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DP and new colleague (long, sorry!)

(151 Posts)
needabitofperspective Sat 10-Nov-12 09:53:24

I feel threatened by DP's new colleague. I don't think anything is going on between them (yet or possibly ever - but who knows) but they click and it's shining a light on the way we don't in some areas. I feel very uncomfortable.

DP and I work at the same company, but in different departments on different sites. He's making friends with this new colleague. She works in his department. He doesn't have any management responsibilities towards her, they wouldn't usually work together, but he's senior to her and they are currently working together, just the two of them, on a specific creative project.

She's young, pretty. But the most important thing is that DP is really, really into his music, and likes some pretty obscure stuff. New colleague is also really into music and likes the same kind of obscure shit he does. Which even I have to admit is pretty amazing for her age - to have even heard of it let alone be really into it. He is amazed to have found a kindred spirit (my words) in such a young person.

He's being very open about making friends with her, but it's making me very uncomfortable, I'm writing this to help me work out some perspective.

New colleague is having a hard time at the moment. She is new to the town and is finding it difficult to make friends. She contacted DP last night because they were both on Facebook and she felt she needed to chat to someone she could trust. She got very drunk at a work do and slept with one of their other colleagues (he's her age). Now some of the bitchy women in the department are gossiping about her and making snide comments in her presense. She regrets it, feels crap and last night felt like quitting. (Not sure how serious the quitting was in reality, could just be how she felt at that moment).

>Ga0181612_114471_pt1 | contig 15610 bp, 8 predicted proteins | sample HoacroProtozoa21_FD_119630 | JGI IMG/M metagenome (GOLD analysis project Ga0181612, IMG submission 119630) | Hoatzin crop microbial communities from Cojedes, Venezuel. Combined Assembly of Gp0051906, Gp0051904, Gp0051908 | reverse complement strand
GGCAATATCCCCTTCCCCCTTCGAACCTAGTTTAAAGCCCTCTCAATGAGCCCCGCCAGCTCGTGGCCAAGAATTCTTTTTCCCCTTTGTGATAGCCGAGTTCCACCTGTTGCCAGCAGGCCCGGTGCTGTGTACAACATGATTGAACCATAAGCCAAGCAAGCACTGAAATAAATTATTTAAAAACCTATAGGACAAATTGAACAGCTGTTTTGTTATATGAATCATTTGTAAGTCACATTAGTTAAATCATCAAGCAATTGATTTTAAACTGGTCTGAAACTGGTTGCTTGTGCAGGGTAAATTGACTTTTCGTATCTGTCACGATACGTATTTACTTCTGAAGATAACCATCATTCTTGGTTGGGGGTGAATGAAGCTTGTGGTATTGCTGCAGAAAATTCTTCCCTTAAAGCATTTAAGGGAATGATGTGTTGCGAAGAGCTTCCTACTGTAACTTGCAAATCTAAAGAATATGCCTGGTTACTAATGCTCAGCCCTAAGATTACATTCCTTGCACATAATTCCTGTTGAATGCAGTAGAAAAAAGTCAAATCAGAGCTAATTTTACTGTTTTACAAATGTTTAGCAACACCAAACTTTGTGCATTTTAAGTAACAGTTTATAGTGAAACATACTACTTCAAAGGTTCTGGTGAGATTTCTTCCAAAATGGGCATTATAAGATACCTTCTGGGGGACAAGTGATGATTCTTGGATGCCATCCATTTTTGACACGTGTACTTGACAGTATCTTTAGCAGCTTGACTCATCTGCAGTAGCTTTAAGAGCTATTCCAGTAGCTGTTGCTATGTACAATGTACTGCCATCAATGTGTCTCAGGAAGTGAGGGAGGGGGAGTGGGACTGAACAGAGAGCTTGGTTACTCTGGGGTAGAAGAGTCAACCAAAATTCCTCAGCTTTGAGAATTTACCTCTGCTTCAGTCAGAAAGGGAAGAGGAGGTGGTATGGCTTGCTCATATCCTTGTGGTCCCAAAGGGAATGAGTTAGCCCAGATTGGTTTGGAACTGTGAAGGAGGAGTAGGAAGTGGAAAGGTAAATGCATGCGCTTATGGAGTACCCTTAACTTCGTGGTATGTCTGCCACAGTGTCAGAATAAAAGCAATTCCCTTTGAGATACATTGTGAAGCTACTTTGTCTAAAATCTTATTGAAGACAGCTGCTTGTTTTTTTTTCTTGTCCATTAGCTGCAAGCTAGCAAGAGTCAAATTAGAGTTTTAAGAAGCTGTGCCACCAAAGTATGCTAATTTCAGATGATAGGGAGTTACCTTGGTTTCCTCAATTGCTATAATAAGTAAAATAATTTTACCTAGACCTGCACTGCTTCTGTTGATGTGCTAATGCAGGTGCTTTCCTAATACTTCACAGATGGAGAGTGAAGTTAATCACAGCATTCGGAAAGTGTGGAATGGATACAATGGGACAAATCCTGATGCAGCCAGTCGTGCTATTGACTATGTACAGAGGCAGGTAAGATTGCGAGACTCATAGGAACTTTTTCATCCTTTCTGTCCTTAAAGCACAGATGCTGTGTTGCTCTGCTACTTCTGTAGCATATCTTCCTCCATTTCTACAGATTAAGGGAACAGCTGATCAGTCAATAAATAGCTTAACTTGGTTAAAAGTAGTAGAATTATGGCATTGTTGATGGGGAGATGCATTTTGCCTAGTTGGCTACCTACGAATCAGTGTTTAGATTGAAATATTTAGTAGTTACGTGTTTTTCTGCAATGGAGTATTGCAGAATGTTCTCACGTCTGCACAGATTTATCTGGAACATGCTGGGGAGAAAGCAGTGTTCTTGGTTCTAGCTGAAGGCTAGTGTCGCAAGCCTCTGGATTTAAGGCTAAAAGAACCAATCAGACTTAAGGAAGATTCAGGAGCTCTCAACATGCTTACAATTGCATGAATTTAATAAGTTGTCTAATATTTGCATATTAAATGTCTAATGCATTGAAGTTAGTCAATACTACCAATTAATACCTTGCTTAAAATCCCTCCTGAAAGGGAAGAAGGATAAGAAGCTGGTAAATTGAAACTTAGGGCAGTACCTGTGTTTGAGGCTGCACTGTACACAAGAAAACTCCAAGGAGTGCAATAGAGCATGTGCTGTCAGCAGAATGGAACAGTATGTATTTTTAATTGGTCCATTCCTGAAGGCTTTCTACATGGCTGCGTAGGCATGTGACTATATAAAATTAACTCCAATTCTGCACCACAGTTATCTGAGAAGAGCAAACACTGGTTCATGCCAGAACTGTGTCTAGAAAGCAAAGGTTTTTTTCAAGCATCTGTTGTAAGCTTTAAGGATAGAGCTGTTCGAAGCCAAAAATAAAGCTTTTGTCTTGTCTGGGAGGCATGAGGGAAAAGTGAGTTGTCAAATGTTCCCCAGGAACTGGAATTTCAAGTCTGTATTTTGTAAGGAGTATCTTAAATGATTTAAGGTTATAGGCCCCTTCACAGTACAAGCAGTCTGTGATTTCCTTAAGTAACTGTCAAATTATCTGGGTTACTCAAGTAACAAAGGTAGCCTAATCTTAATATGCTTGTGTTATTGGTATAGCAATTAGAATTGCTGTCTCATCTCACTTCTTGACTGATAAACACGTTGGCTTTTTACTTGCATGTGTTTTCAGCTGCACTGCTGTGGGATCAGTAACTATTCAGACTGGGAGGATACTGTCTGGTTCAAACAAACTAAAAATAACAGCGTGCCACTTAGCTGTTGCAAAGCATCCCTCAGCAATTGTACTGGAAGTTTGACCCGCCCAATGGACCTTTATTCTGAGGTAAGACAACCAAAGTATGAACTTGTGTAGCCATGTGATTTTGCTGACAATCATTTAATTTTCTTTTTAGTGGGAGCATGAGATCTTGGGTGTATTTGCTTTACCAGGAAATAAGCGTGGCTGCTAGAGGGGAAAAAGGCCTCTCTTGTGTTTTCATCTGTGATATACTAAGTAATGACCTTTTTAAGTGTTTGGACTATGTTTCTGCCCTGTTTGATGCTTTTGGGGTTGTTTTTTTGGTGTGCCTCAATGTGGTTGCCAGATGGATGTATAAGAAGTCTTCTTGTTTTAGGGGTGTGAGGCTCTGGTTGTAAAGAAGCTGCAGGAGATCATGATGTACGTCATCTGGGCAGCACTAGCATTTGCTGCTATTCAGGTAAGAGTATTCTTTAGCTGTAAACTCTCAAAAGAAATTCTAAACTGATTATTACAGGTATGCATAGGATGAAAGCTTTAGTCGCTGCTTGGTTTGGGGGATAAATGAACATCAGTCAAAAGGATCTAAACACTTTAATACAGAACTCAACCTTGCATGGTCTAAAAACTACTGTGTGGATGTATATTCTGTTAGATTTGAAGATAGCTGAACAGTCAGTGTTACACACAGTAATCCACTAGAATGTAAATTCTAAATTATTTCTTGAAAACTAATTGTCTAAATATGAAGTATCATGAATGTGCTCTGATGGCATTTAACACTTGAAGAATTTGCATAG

DP was sending her music to cheer her up, which was working. He was being totally open about how he was doing this. However he was chatting to her for over 2 hours, on and off. He stayed up an hour after I went to bed to chat to her.

It's partly that I feel threatened by the connection they have over music. It's so important to DP, and it's not a passion I share. I have music I like, but I'm not a muso like he is. I know he'd love it if I could share this passion (most of his exes have) and I feel like it's a massive part of his life I'm not part of. It's not just that though, although I adore him and we get on, I often worry that we don't really click. He's not one to go on about his feelings. I on the other hand am happiest when I have lots of affection and am told often that I'm loved! He does things to demonstrate his love for me, but I can't help worrying there's something missing sometimes. But then I think it's just the way he is (quite a closed book) and that it's improving over time.

I knew DP would offer to meet with her, and so I suggested that he invites her round if she's having a hard time. We've not met, although we've had contact via email for work stuff. I would have suggested this whichever of his friends was having a hard time. DP (and myself) are also the type of people others often come to for advice (and a drink!) and we often have waifs and strays at ours (from work and outside). However I must admit my motivation here was to meet her so I'm a real person to her, also my DD and my pregnant bump! Just in case there's something brewing. Is this sensible or am I stepping into dangerous territory here?

Some background - we work in the creative industries and it's not unusual for our job to spill over into our private life. DP is a very friendly person, so am I. We both have many, many friends of the opposite sex, and it's not unusual for us to make new friends of the opposite sex. I just feel threatened by this one.

I did read their chat. There was no flirting on her side but there was on his IMO. Could be interpreted as friendliness, but made me uneasy. It was her who mentioned me (he mentioned work, she said "that reminds me, I need so send <admin stuff> to <my name>") which I think is a good sign as far as she is concerned. He invited her to come round for a drink and a chat tonight and said we've got a spare bed. This is totally within character, it's how DP would treat any of his friends. However DD and I are off to my parents to sort some stuff out today and I'd half considered staying over. DP doesn't know if I'm going to stay or not, I hadn't mentioned whether I was, but he must have known it was a possibility. This makes me very uncomfortable. But am I just being paranoid?
She declined (as on medication, can't drink atm) but said she'd like to come another time. He later invited her to come round for food, and mentioned me then. I think this bit might have been when I said "why not invite her round".